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Last Updated on December 14, 2020

Burnout from Work? 7 Research-Backed Strategies To Recover

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Burnout from Work? 7 Research-Backed Strategies To Recover

Are you exhausted mentally, emotionally, and physically, probably due to long-term, unresolved stress? Have you lost your drive to become productive?

Have your experienced changes in your sleep habits? Do you find it hard to focus?

Perhaps you are losing meaning in your work, and you are becoming pessimistic about life.

What you are experiencing is called ‘burnout.’

What is Burnout?

Here is how Mayo Clinic defined it:[1]

“A state of physical or emotional exhaustion that also includes a loss of personal identity and a sense of reduced accomplishment.”

Mayo Clinic also reiterated that burnout is not a medical diagnosis. A lot of experts believe some underlying conditions such as depression are responsible for burnout.

In addition, a report by Gallop shows that about 44 percent of employees think they are suffering from burnout. Sixty-three percent of the surveyed employees will take sick leave due to Burnout.[2]

What Are Some Common Symptoms of Burnout?

  • Showing a pessimistic perspective to life or work
  • Physical, emotional and mental exhaustion
  • Lower immunity to diseases or sicknesses
  • De-motivation
  • Lower productivity
  • Depleted energy levels

If you are having any of these symptoms, you might need to read further as I will show you seven researched-backed strategies to recover when you are burnout from work.

But before that, is there a connection between stress and Burnout?

What Is the Difference Between Burnout and Stress?

Burnout may emanate from long-term, unrelenting stress, but it is not the same as stress.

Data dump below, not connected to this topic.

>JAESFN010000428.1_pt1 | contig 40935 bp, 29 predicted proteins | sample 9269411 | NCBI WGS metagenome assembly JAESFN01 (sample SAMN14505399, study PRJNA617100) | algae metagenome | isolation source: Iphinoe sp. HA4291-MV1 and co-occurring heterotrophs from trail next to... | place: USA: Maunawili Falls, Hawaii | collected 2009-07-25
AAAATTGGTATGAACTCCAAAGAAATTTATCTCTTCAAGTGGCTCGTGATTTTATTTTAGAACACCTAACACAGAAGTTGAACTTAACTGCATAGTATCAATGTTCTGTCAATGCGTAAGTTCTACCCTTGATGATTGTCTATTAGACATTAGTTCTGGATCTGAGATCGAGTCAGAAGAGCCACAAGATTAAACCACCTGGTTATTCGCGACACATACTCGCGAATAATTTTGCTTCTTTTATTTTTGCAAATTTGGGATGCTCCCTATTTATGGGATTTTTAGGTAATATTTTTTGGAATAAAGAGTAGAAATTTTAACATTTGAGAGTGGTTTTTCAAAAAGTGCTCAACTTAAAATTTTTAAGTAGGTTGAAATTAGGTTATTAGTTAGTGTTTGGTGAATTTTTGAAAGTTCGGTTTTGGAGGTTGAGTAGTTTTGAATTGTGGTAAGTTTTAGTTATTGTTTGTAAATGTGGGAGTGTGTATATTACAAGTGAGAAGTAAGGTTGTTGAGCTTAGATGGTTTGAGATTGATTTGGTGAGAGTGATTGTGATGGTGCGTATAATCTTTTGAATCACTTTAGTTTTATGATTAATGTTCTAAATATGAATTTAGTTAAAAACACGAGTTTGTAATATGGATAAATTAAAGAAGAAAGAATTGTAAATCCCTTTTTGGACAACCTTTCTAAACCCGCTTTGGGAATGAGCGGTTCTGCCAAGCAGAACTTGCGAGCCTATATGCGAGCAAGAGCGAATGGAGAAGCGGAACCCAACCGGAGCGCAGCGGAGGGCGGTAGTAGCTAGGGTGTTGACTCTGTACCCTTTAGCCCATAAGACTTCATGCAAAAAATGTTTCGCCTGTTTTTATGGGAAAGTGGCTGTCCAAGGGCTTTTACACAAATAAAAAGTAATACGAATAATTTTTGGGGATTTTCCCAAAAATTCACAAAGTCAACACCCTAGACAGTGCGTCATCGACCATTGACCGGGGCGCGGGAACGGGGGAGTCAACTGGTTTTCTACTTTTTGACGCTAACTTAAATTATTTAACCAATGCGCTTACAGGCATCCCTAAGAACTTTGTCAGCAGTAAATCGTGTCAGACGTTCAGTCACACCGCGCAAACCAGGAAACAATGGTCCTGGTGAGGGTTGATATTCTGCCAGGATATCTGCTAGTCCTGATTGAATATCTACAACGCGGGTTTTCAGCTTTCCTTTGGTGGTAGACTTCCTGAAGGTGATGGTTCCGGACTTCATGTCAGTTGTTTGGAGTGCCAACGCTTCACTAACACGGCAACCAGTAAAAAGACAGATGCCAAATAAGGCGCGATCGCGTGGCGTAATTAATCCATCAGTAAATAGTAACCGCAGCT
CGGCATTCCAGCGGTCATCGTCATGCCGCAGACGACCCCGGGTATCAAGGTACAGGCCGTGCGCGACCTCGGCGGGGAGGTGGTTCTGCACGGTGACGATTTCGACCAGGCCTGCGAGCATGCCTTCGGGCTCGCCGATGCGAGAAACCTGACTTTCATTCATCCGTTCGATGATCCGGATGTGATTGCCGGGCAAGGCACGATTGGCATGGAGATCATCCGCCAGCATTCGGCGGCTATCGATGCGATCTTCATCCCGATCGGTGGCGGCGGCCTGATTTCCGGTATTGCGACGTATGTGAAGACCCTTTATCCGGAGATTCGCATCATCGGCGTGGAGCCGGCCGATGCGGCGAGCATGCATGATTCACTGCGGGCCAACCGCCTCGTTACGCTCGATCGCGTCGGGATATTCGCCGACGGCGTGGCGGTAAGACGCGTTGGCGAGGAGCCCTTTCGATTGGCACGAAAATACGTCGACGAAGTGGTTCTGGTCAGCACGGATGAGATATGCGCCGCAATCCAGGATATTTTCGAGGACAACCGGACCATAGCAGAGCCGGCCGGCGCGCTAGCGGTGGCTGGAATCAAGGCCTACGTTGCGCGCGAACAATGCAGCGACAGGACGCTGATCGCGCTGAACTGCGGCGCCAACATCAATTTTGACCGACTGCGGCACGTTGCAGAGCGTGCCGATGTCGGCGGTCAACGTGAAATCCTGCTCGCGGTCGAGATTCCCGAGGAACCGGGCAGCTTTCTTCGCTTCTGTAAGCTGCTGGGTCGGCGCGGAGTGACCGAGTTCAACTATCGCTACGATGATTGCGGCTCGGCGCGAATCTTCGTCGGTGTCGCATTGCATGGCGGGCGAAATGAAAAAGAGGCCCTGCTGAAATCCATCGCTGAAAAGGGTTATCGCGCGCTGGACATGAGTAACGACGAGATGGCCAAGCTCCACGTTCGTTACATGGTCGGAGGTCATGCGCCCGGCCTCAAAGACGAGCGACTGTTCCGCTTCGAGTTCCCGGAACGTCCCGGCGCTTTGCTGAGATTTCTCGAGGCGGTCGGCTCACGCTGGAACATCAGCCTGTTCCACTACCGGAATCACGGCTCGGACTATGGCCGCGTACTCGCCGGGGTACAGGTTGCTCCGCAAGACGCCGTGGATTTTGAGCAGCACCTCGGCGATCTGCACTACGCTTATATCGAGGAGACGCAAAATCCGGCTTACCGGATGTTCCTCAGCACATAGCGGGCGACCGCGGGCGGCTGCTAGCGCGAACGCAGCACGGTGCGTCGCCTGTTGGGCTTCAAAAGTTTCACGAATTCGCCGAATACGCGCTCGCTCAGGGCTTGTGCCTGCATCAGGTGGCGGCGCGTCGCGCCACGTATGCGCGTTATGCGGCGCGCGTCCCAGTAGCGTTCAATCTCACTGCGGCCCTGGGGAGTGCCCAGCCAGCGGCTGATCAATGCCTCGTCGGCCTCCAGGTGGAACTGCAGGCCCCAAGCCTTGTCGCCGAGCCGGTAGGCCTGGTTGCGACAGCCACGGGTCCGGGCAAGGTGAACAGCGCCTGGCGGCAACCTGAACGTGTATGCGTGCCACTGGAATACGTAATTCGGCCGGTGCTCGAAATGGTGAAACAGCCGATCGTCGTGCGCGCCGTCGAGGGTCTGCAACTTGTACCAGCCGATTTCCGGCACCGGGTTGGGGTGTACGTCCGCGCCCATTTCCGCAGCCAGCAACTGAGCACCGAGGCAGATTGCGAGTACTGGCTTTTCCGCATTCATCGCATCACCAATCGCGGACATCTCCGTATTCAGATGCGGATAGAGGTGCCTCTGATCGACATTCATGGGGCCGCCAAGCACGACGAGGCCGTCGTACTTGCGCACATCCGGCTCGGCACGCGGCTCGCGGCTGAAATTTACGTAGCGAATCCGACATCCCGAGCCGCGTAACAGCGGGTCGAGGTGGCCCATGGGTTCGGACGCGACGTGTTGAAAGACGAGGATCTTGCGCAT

Stress incorporates overbearing pressures that take a toll on you mentally and physically. People who are stressed can feel better if they can bring everything into balance.

Burnout, on the other hand, is a state of feeling empty, absence of motivation, and mental exhaustion. When you are suffering from burnout, you do not see any hope in your situation.

While excessive stress is being drowned in responsibilities, burnout is a state of complete depletion.

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Here is another side to it.

While you are mostly aware when you are going through a lot of stress, for burnout, you do not realize when it occurs.

So how do you know when you are experiencing burnout?

You can follow these five stages.

What Are the Five Stages of Burnout?

Anyone can suffer from Burnout at any point in life. However, research conducted by NCBI indicated that the symptoms of burnout varied according to different stages of life among working men and women. Young men and women between the age of 20 and 35 years, as well as 55 years and above, are prone to burnout.[3]

The symptoms of burnout, just like any illness, differ from person to person. Nevertheless, in general, these are the five stages of burnout.